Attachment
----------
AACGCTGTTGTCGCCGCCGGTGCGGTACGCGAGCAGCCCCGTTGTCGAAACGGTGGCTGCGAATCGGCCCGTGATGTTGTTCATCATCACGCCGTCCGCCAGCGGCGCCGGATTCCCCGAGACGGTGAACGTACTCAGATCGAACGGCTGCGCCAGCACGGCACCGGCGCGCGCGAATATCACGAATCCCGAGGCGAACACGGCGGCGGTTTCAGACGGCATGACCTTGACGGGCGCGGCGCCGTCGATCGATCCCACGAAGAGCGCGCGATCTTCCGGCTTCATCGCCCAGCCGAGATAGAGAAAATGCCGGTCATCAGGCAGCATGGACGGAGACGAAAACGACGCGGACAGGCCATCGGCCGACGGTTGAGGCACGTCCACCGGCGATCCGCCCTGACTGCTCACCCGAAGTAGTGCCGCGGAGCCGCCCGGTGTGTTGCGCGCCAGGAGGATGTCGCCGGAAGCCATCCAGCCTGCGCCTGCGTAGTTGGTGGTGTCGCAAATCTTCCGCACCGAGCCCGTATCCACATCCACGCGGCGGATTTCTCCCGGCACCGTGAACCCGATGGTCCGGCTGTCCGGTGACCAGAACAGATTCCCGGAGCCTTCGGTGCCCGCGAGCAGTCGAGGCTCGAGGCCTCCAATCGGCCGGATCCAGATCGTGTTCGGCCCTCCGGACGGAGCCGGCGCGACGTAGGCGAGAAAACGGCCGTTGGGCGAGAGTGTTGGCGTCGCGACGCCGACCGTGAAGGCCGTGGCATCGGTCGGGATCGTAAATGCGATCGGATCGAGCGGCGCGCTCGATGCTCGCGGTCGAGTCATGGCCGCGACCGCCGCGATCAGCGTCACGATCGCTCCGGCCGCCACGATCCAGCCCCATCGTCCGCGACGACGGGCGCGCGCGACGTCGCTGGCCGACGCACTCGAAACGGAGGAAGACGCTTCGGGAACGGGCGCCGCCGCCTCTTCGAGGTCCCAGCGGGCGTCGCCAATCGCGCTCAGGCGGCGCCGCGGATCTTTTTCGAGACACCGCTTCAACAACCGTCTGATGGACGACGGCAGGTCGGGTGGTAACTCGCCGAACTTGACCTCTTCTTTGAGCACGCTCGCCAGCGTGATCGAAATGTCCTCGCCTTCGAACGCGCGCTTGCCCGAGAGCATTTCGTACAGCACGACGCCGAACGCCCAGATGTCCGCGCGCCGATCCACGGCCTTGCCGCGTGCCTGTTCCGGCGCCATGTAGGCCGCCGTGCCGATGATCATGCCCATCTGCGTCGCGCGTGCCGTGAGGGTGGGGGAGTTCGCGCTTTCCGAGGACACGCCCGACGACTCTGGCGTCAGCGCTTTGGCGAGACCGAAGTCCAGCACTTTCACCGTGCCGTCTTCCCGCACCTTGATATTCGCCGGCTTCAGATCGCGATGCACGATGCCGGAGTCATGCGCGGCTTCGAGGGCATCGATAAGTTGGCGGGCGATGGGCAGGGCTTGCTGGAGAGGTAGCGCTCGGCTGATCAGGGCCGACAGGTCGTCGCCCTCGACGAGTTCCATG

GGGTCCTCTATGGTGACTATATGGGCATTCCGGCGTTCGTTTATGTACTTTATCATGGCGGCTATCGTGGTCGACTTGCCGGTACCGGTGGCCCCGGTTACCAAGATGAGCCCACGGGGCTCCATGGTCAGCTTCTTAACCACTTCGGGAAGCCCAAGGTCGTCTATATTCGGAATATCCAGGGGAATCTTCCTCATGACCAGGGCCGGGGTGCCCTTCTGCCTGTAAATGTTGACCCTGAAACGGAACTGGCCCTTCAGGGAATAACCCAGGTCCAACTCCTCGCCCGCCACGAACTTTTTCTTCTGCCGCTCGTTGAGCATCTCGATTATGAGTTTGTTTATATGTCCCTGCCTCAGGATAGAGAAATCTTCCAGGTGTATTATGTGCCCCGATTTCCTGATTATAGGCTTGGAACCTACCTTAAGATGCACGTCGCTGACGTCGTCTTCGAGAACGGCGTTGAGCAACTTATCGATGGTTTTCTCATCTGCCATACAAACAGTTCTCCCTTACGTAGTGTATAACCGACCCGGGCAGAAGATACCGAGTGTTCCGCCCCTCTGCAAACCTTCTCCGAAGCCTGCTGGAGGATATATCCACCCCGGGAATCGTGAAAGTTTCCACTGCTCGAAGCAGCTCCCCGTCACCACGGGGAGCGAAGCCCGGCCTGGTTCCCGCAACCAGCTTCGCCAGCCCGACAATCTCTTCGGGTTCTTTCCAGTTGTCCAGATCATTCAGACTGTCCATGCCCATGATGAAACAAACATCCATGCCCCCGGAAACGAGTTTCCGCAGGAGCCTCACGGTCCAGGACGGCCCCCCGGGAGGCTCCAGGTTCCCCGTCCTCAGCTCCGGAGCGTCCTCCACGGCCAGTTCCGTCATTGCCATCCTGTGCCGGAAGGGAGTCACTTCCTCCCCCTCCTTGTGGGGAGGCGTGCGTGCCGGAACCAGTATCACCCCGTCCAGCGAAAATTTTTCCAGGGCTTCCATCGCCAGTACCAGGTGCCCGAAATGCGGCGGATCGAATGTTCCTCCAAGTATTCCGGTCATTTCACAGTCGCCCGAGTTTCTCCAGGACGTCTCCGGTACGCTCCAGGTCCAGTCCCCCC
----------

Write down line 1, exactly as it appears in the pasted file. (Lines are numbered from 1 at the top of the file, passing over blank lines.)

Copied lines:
AACGCTGTTGTCGCCGCCGGTGCGGTACGCGAGCAGCCCCGTTGTCGAAACGGTGGCTGCGAATCGGCCCGTGATGTTGTTCATCATCACGCCGTCCGCCAGCGGCGCCGGATTCCCCGAGACGGTGAACGTACTCAGATCGAACGGCTGCGCCAGCACGGCACCGGCGCGCGCGAATATCACGAATCCCGAGGCGAACACGGCGGCGGTTTCAGACGGCATGACCTTGACGGGCGCGGCGCCGTCGATCGATCCCACGAAGAGCGCGCGATCTTCCGGCTTCATCGCCCAGCCGAGATAGAGAAAATGCCGGTCATCAGGCAGCATGGACGGAGACGAAAACGACGCGGACAGGCCATCGGCCGACGGTTGAGGCACGTCCACCGGCGATCCGCCCTGACTGCTCACCCGAAGTAGTGCCGCGGAGCCGCCCGGTGTGTTGCGCGCCAGGAGGATGTCGCCGGAAGCCATCCAGCCTGCGCCTGCGTAGTTGGTGGTGTCGCAAATCTTCCGCACCGAGCCCGTATCCACATCCACGCGGCGGATTTCTCCCGGCACCGTGAACCCGATGGTCCGGCTGTCCGGTGACCAGAACAGATTCCCGGAGCCTTCGGTGCCCGCGAGCAGTCGAGGCTCGAGGCCTCCAATCGGCCGGATCCAGATCGTGTTCGGCCCTCCGGACGGAGCCGGCGCGACGTAGGCGAGAAAACGGCCGTTGGGCGAGAGTGTTGGCGTCGCGACGCCGACCGTGAAGGCCGTGGCATCGGTCGGGATCGTAAATGCGATCGGATCGAGCGGCGCGCTCGATGCTCGCGGTCGAGTCATGGCCGCGACCGCCGCGATCAGCGTCACGATCGCTCCGGCCGCCACGATCCAGCCCCATCGTCCGCGACGACGGGCGCGCGCGACGTCGCTGGCCGACGCACTCGAAACGGAGGAAGACGCTTCGGGAACGGGCGCCGCCGCCTCTTCGAGGTCCCAGCGGGCGTCGCCAATCGCGCTCAGGCGGCGCCGCGGATCTTTTTCGAGACACCGCTTCAACAACCGTCTGATGGACGACGGCAGGTCGGGTGGTAACTCGCCGAACTTGACCTCTTCTTTGAGCACGCTCGCCAGCGTGATCGAAATGTCCTCGCCTTCGAACGCGCGCTTGCCCGAGAGCATTTCGTACAGCACGACGCCGAACGCCCAGATGTCCGCGCGCCGATCCACGGCCTTGCCGCGTGCCTGTTCCGGCGCCATGTAGGCCGCCGTGCCGATGATCATGCCCATCTGCGTCGCGCGTGCCGTGAGGGTGGGGGAGTTCGCGCTTTCCGAGGACACGCCCGACGACTCTGGCGTCAGCGCTTTGGCGAGACCGAAGTCCAGCACTTTCACCGTGCCGTCTTCCCGCACCTTGATATTCGCCGGCTTCAGATCGCGATGCACGATGCCGGAGTCATGCGCGGCTTCGAGGGCATCGATAAGTTGGCGGGCGATGGGCAGGGCTTGCTGGAGAGGTAGCGCTCGGCTGATCAGGGCCGACAGGTCGTCGCCCTCGACGAGTTCCATG